“The algae is growing so fast, normally the doubling time is around 24 hours,” said Patsakorn, whose employer EnerGaia uses Bangkok’s rooftops to grow spirulina.

With its high levels of protein and nutrients, “it is beneficial to food security”, he told AFP.

“If you compare it to meat, it will take six months to grow a kilogram of beef, but this we can grow in a week,” said Patsakorn.

Spirulina has been described by health food experts as a super-food, and it is becoming more popular worldwide.

Rosa Rolle from the UN’s food and agriculture organisation (FAO) says it has been an important food source for centuries.

“It grows naturally in Lake Texcoco in Mexico. It was eaten by the Incas,” she told AFP. “It’s in many countries that border Lake Chad in West Africa and is a protein source for a lot of people.”

However she warns that it can lead to health problems for people suffering from gout, as it produces a lot of uric acid, and says people need to be educated about spirulina’s positive and negative effects before they consume it.

“You need some nutritional information, but for people without medical conditions, it would be fine,” she said.

The empty space on top of Bangkok’s many skyscrapers provide suitable growing conditions for spirulina as the constant high temperatures and sunlight are ideal breeding conditions.

The algae also helps combat carbon dioxide levels through photosynthesis, its champions say, and growing it in cities means it can reach consumers the same day it is harvested.

Once the spirulina algae has been collected, it is hand rinsed and spun dry in a modified washing machine.

It then has to be hand pressed into jars, as there is no machine yet available that can work with the thick, jelly like substance it produces.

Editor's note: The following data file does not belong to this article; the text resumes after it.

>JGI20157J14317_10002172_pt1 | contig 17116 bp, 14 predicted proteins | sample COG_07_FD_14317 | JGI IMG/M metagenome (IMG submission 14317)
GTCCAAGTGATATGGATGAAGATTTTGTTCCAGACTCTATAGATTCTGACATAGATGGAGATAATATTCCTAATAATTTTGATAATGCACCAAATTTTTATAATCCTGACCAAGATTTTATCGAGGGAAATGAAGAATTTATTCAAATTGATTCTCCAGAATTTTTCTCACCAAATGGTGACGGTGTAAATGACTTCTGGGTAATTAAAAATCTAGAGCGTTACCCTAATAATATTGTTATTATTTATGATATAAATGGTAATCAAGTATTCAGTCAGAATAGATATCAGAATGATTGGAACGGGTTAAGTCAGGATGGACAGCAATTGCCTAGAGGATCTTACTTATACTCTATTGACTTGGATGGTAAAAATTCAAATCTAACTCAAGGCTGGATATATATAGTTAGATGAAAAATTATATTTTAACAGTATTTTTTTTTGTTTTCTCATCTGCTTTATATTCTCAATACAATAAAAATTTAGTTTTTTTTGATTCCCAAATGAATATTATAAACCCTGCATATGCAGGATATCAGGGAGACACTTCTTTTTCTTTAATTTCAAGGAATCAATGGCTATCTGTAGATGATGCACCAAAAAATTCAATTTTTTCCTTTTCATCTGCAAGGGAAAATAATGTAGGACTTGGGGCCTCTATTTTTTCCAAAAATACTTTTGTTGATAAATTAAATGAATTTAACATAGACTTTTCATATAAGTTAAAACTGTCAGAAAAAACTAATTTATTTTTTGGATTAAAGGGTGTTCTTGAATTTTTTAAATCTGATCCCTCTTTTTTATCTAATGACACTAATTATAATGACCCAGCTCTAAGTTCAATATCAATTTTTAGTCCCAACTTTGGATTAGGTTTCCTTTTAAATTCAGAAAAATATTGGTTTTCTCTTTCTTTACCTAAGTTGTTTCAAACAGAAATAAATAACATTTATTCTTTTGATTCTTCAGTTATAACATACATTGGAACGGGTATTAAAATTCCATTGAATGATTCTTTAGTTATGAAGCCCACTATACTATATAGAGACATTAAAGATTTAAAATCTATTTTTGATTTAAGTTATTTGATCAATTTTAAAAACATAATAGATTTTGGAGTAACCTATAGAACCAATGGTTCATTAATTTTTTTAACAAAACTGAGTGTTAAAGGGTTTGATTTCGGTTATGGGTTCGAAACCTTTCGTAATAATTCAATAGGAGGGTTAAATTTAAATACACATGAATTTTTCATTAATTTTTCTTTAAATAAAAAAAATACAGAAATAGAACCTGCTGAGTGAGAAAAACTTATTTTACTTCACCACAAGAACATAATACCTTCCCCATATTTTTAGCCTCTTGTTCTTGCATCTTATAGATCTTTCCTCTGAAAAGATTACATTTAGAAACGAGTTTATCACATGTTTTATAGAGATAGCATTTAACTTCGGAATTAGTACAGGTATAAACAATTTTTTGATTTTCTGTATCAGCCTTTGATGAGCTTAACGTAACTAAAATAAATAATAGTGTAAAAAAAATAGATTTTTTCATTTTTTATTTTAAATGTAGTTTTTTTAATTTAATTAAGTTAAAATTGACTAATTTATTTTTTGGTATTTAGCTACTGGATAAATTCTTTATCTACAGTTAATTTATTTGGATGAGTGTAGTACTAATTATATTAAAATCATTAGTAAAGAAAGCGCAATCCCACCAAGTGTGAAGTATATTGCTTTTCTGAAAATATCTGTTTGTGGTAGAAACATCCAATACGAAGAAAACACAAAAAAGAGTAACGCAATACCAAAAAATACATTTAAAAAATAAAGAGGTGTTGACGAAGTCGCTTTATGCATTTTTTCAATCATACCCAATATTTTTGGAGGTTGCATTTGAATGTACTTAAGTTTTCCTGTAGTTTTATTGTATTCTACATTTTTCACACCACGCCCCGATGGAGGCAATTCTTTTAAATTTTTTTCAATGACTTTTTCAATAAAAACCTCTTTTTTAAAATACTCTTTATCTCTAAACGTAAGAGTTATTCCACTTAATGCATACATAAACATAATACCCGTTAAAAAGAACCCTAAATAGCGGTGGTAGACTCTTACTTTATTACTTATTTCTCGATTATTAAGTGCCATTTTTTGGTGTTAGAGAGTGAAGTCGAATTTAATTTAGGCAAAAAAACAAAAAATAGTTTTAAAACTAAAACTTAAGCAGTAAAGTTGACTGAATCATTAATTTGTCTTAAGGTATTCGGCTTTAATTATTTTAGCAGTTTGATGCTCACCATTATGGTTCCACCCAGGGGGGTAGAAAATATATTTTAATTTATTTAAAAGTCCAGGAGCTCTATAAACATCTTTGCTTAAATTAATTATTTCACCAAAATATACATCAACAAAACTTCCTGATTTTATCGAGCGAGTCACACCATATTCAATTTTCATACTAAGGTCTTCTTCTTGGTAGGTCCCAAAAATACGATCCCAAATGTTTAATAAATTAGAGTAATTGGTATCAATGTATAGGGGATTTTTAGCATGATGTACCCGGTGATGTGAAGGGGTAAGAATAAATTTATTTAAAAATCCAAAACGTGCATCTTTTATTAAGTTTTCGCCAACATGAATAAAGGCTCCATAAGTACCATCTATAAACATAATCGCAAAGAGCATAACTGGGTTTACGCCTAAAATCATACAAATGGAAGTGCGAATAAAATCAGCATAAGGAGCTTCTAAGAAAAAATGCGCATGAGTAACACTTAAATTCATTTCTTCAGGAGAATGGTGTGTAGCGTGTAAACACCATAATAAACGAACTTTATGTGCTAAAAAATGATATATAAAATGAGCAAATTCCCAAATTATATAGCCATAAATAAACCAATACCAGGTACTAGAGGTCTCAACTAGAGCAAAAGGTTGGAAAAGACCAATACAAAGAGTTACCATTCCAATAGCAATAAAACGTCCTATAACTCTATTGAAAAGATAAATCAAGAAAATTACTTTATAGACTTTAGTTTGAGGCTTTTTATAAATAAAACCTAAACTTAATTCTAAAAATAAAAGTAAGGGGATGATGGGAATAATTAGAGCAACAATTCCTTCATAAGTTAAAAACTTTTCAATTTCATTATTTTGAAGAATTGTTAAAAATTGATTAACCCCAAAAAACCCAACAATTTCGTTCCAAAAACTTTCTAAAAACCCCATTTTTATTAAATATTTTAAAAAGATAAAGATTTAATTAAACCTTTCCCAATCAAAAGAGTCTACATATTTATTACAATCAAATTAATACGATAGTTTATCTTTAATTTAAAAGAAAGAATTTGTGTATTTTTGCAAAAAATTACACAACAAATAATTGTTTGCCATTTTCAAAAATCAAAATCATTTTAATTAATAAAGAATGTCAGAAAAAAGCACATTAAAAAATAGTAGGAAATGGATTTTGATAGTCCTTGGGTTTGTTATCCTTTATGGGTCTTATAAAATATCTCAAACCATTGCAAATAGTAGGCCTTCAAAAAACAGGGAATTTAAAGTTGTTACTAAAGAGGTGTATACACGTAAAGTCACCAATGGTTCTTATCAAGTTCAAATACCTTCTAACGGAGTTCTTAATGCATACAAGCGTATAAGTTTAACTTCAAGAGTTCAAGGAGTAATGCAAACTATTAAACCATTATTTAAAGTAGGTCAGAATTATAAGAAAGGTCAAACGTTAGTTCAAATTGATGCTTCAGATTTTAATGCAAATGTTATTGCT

“There has been a lot of trial and error,” Derek Blitz, technology director at EnerGaia, told AFP.

“It is great for vegetarians and vegans. It’s also packed with antioxidants. It is really good for cleansing your body.”

In their laboratory, lines of different sized test tubes all connected to one another act as the breeding ground for the algae. On the rooftop, barrels of different shapes are in testing, to see which will produce the highest yield.

The company says it is the only producer of fresh spirulina in the world; other companies only sell dried and processed varieties.

Jars of the algae have a shelf life of around three weeks from harvest, though Blitz plans to increase that so it can be exported abroad.

“The advantages of having it fresh are that it has virtually no taste, so you can mix it with anything,” he told AFP.

“Eating dried spirulina is like eating a cooked vegetable as opposed to a raw one, so you are getting a little bit more nutrition out of it (when fresh). The other reason to eat fresh produce is because there’s a lot less energy involved in producing it.”

And chefs across Bangkok are starting to experiment with the algae. Bill Marinelli, the owner of the Oyster Bar, is a convert.

“It is really good for you,” he told AFP, in between mouthfuls of green pasta made with the algae. “We add it to dishes to increase the nutritional value.”

The colour of the algae is so strong that anything it is mixed with instantly turns green. But despite that, and the fact it has no flavour, Bill is still keen to use it in his dishes.

“I’m looking at it as an alternative to animal protein. We can cut back on the amount of protein we serve as fish or meat, and incorporate spirulina for the additional protein source,” he said.

Spirulina has been used as a food supplement for decades, and is popular among body builders. The question now is whether consumers will see it as a possible alternative to meat and fish. – AFP Relaxnews

via Edible algae – coming to a rooftop near you? – Nutrition | The Star Online.